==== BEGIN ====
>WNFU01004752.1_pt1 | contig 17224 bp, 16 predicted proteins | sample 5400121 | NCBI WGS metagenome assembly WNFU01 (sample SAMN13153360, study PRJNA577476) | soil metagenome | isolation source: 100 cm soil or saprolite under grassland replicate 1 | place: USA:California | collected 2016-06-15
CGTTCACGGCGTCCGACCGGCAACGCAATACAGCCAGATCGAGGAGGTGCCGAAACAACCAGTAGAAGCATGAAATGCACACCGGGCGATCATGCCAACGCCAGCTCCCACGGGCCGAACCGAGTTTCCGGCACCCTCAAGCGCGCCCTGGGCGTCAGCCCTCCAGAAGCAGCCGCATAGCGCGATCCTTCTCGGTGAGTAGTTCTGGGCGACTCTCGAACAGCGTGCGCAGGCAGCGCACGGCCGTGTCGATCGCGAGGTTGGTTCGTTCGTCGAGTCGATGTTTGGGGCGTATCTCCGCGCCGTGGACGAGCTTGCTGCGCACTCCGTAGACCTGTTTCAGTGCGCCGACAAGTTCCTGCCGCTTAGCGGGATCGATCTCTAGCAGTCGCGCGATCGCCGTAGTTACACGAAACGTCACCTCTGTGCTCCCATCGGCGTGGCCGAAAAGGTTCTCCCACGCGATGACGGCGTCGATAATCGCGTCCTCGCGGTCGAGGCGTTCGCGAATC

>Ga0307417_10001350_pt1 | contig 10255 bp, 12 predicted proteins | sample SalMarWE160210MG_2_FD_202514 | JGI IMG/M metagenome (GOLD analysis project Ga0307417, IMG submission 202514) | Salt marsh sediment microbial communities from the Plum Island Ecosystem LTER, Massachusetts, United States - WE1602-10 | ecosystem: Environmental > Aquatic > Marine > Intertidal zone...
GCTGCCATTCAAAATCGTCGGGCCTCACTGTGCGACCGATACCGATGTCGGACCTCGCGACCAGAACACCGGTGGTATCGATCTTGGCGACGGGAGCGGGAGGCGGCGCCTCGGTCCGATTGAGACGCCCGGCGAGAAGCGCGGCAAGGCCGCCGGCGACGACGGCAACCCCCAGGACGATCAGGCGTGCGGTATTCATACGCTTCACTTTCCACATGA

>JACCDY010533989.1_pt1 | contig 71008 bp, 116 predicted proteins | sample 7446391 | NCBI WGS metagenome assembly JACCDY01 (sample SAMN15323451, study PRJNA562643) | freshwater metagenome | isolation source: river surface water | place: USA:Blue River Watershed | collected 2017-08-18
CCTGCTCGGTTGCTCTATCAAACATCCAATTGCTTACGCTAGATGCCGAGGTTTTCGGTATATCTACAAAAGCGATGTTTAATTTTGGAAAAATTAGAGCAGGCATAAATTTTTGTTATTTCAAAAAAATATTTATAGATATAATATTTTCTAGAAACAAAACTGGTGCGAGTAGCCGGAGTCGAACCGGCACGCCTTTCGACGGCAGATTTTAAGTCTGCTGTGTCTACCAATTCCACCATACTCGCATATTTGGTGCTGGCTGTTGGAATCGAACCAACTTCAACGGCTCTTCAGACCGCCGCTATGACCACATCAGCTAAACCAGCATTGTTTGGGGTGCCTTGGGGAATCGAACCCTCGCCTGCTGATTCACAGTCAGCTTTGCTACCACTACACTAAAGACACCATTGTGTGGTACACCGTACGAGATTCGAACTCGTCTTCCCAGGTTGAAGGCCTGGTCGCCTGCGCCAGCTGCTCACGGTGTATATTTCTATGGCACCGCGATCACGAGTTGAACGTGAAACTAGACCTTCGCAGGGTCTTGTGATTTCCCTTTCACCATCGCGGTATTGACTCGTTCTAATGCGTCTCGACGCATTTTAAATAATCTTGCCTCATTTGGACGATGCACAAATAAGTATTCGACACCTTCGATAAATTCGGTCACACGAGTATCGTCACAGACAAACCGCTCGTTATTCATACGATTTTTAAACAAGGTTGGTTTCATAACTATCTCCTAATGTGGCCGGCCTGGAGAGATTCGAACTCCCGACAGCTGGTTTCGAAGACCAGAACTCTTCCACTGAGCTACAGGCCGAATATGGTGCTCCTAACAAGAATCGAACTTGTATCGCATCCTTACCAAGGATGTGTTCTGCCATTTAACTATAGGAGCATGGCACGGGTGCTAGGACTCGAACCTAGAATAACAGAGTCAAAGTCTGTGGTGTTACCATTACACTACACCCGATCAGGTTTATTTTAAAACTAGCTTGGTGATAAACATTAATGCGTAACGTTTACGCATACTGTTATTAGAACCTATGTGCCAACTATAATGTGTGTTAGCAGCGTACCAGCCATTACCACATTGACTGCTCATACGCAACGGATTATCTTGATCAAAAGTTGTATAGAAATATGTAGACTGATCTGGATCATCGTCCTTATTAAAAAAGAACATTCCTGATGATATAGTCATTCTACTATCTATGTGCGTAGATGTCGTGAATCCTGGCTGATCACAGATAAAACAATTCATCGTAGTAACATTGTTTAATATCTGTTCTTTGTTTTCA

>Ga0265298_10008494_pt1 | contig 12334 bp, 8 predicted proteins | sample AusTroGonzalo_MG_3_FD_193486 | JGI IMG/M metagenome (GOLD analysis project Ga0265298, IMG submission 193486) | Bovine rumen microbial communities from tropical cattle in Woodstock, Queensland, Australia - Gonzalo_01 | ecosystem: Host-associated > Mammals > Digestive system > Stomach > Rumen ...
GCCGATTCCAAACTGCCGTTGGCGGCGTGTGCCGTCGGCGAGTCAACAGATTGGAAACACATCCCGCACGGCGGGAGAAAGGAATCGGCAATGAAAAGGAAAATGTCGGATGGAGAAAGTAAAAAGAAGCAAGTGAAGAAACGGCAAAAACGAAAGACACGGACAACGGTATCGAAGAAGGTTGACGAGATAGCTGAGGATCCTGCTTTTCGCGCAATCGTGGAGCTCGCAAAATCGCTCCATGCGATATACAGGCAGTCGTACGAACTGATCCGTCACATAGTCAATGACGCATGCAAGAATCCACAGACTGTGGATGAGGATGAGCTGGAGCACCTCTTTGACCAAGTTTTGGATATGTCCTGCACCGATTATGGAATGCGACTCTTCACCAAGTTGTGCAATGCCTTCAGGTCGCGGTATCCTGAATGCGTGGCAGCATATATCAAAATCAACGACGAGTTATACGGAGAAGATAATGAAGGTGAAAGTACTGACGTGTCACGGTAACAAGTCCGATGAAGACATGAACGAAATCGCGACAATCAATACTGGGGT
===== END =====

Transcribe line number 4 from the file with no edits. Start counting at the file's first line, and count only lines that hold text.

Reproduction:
GCTGCCATTCAAAATCGTCGGGCCTCACTGTGCGACCGATACCGATGTCGGACCTCGCGACCAGAACACCGGTGGTATCGATCTTGGCGACGGGAGCGGGAGGCGGCGCCTCGGTCCGATTGAGACGCCCGGCGAGAAGCGCGGCAAGGCCGCCGGCGACGACGGCAACCCCCAGGACGATCAGGCGTGCGGTATTCATACGCTTCACTTTCCACATGA